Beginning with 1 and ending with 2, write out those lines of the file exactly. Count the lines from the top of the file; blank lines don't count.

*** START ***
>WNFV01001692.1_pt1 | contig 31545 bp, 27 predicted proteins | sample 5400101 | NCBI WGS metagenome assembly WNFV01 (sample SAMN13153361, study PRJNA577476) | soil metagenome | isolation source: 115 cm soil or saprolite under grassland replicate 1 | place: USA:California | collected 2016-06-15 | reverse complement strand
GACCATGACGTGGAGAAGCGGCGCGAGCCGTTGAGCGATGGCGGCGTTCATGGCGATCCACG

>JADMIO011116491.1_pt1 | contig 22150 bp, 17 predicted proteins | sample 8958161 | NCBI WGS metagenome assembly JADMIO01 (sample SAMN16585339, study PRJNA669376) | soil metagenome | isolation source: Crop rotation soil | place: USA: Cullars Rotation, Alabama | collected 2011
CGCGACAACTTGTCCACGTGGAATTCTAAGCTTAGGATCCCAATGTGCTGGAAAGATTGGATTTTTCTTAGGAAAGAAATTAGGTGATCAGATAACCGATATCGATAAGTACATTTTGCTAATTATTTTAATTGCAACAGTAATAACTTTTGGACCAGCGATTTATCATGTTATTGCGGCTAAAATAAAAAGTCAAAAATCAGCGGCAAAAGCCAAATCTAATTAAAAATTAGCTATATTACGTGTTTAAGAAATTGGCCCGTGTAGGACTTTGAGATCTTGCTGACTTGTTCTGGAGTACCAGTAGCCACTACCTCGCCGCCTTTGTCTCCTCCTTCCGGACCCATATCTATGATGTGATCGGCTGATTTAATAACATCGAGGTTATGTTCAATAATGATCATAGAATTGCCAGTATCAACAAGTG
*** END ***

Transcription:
>WNFV01001692.1_pt1 | contig 31545 bp, 27 predicted proteins | sample 5400101 | NCBI WGS metagenome assembly WNFV01 (sample SAMN13153361, study PRJNA577476) | soil metagenome | isolation source: 115 cm soil or saprolite under grassland replicate 1 | place: USA:California | collected 2016-06-15 | reverse complement strand
GACCATGACGTGGAGAAGCGGCGCGAGCCGTTGAGCGATGGCGGCGTTCATGGCGATCCACG